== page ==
In trying to construct a progressive, positive view of the future, and design political structures that facilitate such outcomes, there are many ideas. These are the ideas of political philosophy, but they are also the ideas of sociology, economics, psychology, art and literature. When we think of writers like Karl Marx, Ayn Rand, Sigmund Freud, James Joyce – all of them could in some sense be considered to have made significant contributions in several of those fields. My own attempts to understand State Legitimacy, how the state’s claim to legitimacy can be established and maintained, is in truth a combination of those things as well. Ultimately, all of these pursuits fall back on critical theory: that field of study that attempts to understand who we are as peoples, as cultures. The Italian Futurists, from the first half of the twentieth century, and the (new) accelerationists, from the first fifteen or so years of the twenty-first century, each had a vision. And each was in some ways nasty. Continue reading “Beautiful Ideas Which Kill: Accelerationism, Futurism and Bewilderment”

Brexit and the Language of State

The general idea was pretty clear, but the reality might not match up to the expectation. That could be political nitroglycerin.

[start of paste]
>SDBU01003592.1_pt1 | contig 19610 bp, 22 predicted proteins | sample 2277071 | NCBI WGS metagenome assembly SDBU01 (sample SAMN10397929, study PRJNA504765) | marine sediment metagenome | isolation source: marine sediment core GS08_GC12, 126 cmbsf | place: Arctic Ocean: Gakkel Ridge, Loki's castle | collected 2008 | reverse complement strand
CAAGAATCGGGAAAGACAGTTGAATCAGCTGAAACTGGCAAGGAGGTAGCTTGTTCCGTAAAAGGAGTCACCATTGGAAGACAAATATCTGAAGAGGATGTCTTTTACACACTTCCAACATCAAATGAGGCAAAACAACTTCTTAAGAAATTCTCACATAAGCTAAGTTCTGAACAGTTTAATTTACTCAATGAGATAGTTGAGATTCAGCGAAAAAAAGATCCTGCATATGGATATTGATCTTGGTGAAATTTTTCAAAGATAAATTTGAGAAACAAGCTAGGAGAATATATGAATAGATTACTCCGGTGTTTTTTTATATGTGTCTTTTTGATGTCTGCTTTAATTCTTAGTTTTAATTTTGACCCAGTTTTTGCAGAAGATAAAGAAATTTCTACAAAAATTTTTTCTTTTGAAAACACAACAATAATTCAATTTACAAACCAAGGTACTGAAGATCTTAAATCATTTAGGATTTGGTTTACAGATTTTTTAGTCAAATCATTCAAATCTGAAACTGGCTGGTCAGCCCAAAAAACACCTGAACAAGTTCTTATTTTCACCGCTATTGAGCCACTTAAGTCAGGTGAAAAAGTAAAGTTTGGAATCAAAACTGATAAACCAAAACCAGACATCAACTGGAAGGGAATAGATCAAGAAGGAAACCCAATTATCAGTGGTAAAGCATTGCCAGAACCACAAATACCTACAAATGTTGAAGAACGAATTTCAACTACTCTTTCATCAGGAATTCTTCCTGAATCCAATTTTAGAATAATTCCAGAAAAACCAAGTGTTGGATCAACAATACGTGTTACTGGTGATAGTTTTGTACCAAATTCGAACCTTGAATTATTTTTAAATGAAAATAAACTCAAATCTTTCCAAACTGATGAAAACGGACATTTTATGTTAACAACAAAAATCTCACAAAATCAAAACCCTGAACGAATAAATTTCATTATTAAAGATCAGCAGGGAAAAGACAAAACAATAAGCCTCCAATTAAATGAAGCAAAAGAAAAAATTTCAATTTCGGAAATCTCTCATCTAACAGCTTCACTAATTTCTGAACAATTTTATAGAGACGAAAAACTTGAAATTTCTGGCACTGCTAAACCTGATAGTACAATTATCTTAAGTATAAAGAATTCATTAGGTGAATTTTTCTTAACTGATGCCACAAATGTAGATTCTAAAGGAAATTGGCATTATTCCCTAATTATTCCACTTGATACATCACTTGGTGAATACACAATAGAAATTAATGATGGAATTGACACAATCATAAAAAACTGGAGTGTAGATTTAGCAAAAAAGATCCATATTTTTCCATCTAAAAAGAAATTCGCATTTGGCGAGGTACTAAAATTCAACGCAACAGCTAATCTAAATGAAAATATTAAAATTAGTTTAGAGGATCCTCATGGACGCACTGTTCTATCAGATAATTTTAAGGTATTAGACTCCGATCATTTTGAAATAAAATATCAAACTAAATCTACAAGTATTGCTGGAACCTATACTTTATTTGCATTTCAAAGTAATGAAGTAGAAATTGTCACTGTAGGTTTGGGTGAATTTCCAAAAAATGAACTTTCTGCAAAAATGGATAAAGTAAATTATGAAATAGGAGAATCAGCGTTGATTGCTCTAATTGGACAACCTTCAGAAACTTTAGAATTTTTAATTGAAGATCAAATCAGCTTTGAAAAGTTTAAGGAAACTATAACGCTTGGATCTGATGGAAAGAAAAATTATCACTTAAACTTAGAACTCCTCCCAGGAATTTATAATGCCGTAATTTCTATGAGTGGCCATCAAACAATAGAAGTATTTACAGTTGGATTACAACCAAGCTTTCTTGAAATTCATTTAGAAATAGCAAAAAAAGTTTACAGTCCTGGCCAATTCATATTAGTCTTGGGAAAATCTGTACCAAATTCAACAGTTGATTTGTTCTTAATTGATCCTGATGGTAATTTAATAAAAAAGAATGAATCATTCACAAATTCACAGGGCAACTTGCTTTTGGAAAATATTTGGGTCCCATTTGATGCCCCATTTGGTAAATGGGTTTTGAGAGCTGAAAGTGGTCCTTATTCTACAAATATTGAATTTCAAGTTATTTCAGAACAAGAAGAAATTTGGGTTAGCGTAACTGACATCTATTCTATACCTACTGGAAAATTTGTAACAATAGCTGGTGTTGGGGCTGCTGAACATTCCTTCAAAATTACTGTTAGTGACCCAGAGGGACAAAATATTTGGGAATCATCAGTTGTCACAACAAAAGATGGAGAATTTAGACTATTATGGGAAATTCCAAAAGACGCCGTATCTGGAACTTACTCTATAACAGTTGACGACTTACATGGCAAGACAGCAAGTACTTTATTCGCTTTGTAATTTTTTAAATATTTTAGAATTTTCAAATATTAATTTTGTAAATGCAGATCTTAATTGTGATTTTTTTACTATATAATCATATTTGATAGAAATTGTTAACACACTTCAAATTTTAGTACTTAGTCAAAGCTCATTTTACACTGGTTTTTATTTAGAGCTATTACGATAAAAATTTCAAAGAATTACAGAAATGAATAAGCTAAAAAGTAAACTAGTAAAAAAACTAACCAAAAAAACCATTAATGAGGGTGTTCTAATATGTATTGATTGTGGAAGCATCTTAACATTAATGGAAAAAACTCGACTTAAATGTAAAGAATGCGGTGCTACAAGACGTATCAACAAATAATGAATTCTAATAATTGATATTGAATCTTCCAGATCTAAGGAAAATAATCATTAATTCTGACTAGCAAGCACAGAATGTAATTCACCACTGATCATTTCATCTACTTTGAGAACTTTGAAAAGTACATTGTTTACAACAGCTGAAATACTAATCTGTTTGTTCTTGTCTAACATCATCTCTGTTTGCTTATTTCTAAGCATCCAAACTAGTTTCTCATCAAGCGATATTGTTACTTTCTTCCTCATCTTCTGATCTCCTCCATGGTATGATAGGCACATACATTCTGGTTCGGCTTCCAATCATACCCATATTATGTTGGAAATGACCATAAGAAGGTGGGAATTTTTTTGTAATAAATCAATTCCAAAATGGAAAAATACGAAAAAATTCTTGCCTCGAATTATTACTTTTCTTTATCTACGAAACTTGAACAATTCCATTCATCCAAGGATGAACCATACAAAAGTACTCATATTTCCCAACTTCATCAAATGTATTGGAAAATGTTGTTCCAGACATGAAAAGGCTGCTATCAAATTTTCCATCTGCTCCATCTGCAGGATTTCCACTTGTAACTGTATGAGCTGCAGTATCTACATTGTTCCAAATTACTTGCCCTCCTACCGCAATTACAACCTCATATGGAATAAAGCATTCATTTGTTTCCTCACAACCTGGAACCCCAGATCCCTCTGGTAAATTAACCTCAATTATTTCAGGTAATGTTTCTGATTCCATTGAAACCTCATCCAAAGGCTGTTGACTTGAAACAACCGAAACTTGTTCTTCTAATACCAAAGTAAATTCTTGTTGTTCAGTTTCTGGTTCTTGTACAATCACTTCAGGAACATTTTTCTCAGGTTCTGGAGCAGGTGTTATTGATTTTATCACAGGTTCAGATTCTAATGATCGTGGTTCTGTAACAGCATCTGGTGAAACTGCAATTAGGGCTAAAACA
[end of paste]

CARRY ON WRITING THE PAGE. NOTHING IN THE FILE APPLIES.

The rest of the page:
Last Summer, the United Kingdom voted for a new idea. There was not a lot of detail, but the headlines were clear – an end to bureaucratic Brussels interfering in Britain, less immigration, and a reassertion of a perceived native identity. One year on, the project is in crisis as those who support it attempt to define what it actually means, often contradicting themselves in the process, and dumbfounding their incredulous European Union partners. It is, not to put too fine a point on it, a mess. New words are being used to help understand both the process and the objective. The objective (Brexit) was originally defined simply as Brexit, the implication being that ‘you all know what it means, even if we can’t put words on it’. While that had the benefit of keeping everyone at least superficially happy (ah, so the Prime Minister agrees with me!) it belied a hidden and constitutionally awkward acknowledgement: Brexit meant different things to everyone.

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Is it in Britain’s Interests to Punish Ireland in Brexit?

It may be in Britain’s interests to damage Ireland disproportionately in the Brexit process.